Wondering whether blockchain has captured the imagination of college students? Look no further than the University of North Carolina at Chapel Hill, where nearly one-third of the MBA students in the Kenan-Flagler Business School class of 2019 are members of a blockchain club.

It’s not just the students. “At the faculty level interest in blockchain has grown campus-wide,” says Professor Eric Ghysels, who splits his time between the business school and UNC Chapel Hill’s economics department. The technology, Ghysels tells ThirtyK, is gaining attention from faculty in not only the business and economics departments but also in other UNC schools and departments, “from computer science to the law school.”

And that’s a good thing because if blockchain is to expand and even go mainstream there will be a need for workers to handle the many technical aspects. That’s where Ripple comes in.

UNC Chapel Hill is one of 17 universities located in the U.S. and around the world sharing in the $50 million University Blockchain Research Initiative from Ripple, the technology company behind a popular payment protocol and exchange network. Announced last week, the initiative’s goal is to “support and accelerate university research.” This will be done via a broad scope of subjects and disciplines involved in making blockchain a reality, from computer science and engineering to business, finance and the law as well as on how the technology is fostering new connections among them.

Putting blockchain to use in the real world will require a generation of workers with a broad grasp of technology, economics, entrepreneurship, history and law.

“Both research and teaching in this area must be interdisciplinary,” says Ghysels. “The new technology addresses privacy issues, poses regulatory and law enforcement challenges and provides new gateways for entrepreneurship as it uproots existing and established industries, and that’s just a short list.”

A Broad Focus

The Ripple grant reflects a recognition that universities continue to drive much of the research that has advanced the blockchain and its underlying technologies, including cryptography and networking.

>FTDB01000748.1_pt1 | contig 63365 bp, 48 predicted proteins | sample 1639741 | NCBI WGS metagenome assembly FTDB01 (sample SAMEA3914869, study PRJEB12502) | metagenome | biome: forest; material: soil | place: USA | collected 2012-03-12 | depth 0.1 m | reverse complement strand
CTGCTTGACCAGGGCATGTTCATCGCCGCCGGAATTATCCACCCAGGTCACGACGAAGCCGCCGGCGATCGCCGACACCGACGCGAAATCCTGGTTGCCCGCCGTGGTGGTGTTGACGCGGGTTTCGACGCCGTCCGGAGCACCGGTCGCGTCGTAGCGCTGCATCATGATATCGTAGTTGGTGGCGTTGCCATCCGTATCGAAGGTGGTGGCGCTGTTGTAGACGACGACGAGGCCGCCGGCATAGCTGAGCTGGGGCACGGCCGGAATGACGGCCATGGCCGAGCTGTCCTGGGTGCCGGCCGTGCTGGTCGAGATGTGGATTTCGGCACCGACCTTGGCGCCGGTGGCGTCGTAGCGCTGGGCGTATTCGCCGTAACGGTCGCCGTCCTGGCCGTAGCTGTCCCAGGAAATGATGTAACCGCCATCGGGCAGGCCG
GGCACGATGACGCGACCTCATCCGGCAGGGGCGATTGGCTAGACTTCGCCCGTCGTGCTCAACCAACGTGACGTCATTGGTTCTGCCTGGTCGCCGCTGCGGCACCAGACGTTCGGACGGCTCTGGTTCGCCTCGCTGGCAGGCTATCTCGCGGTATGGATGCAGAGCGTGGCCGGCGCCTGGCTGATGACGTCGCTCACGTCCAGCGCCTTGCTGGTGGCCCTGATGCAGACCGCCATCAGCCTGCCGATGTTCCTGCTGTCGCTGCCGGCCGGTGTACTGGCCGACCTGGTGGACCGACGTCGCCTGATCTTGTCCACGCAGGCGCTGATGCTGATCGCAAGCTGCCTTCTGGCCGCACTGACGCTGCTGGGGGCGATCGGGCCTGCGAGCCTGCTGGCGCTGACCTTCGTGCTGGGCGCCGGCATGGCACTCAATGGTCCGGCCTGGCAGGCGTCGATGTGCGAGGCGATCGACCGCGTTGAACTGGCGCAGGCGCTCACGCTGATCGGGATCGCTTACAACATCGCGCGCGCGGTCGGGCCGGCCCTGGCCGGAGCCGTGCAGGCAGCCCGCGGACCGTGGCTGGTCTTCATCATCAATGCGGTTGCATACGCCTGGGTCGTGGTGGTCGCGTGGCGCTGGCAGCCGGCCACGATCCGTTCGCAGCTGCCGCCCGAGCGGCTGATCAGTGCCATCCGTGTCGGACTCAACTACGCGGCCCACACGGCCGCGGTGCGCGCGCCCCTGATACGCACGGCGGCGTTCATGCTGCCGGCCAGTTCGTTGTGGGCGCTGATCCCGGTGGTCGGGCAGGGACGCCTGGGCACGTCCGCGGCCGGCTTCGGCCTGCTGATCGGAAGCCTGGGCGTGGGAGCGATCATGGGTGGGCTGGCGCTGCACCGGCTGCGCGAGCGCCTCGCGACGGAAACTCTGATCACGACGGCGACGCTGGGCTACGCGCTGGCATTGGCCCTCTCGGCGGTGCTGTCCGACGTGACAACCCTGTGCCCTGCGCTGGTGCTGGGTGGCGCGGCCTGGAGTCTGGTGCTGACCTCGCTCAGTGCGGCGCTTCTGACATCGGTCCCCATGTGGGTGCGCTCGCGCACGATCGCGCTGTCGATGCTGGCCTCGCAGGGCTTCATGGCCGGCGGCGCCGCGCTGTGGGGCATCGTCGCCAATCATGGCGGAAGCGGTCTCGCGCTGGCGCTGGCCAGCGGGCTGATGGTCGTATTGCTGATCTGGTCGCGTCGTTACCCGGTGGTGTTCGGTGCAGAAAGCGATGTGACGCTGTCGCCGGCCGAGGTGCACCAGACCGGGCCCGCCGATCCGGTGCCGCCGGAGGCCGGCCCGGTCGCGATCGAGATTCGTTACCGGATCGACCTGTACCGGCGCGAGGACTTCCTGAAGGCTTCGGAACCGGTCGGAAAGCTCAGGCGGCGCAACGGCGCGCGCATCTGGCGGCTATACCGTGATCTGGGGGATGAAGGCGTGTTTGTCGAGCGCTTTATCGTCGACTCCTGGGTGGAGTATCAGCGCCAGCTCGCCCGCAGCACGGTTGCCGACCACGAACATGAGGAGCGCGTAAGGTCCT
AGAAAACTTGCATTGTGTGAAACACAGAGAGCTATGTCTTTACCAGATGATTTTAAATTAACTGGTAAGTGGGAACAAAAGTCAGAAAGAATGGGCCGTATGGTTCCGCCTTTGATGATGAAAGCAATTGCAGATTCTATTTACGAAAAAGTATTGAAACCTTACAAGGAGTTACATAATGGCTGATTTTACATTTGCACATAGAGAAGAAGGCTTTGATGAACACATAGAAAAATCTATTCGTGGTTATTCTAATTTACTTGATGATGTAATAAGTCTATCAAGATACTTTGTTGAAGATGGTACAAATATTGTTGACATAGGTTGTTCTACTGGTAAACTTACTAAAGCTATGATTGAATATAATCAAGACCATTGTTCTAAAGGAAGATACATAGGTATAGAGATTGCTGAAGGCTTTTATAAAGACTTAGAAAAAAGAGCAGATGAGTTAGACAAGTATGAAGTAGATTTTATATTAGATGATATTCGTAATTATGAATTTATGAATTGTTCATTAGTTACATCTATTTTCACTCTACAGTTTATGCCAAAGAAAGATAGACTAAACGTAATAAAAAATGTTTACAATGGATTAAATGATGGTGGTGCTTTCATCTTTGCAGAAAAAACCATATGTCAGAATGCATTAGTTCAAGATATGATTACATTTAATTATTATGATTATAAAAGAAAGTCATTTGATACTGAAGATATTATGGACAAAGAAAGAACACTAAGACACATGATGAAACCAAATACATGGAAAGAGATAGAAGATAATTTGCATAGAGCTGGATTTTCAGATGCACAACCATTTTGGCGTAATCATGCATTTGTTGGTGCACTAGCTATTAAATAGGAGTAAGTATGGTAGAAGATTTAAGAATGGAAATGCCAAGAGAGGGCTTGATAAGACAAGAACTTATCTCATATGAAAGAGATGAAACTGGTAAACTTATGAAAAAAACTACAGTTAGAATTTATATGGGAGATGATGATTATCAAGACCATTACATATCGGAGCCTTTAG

“Academia has traditionally been a critical driver of technical innovation,” Eric van Miltenburg, senior vice president of global operations at Ripple, said in a Ripple news release. “The University Blockchain Research Initiative is an acknowledgment of the vital importance of the unique role universities will play in advancing our understanding and application of cryptography and blockchain technology.

Some of the 17 universities participating in the initiative are focused heavily on the technical aspects of the blockchain. The Massachusetts Institute of Technology, for example, will focus on a new financial technology initiative within its computer science and artificial intelligence lab, while the University of Oregon will fund cybersecurity research and teaching.

Others, however, are focused more broadly on putting the technology to work. At the University of Pennsylvania, for instance, the engineering school and the Wharton Business School are working together through the grant to create a dual-degree program combining an MBA and a master’s in science.

Blockchain is a major point of intersection between business and engineering,” Kevin Werbach, associate professor of legal studies and business ethics at the Wharton School, said in a statement. “We plan to research a broad range of topics in in this field, ranging from privacy to smart contract design to regulatory questions to creating trust in decentralized environments.

At Princeton University in New Jersey, the project will be housed in the Center for Innovation Technology Policy, where the focus will be “the nuances of real-world applications of these technologies,” Edward W. Felten, the center’s director, said in a statement that noted the “surge of interest among Princeton students” in cryptocurrency and blockchain technology.

The Big Picture

These interdisciplinary connections are by design. Ripple deliberately did not stipulate the focus of research at participating universities.

“Much of the enthusiasm and activity to date around blockchain is disconnected from real use cases that result in clear benefits to businesses or civil society,” van Miltenburg said in the Ripple release. To that end, the initiative focuses on supporting “faculty and student-led projects that explore increasingly useful applications of blockchain and cryptocurrencies.”

Putting blockchain to use in the real world will require a generation of workers with a broad grasp of technology, economics, entrepreneurship, history and law.

At UNC Chapel Hill, where the grant is housed in the Institute of Private Enterprise, students will collaborate with public sector officials and startups in the Research Triangle region, according to Ghysels. At the same time, they’ll make connections that go all the way back to the 7th century B.C. in lectures touching on the history of money in fintech classes, all while preparing to organize the school’s first hackathon in December.

“At this early stage of blockchain technology, we can already see the potential impact it will have as it revolutionizes how firms create and deliver products and services,” Ghysels says.

Mark Toner
Mark Toner is a Washington, D.C., writer and editor. He has covered business, technology, media, education, and healthcare for a wide range of trade and industry publications.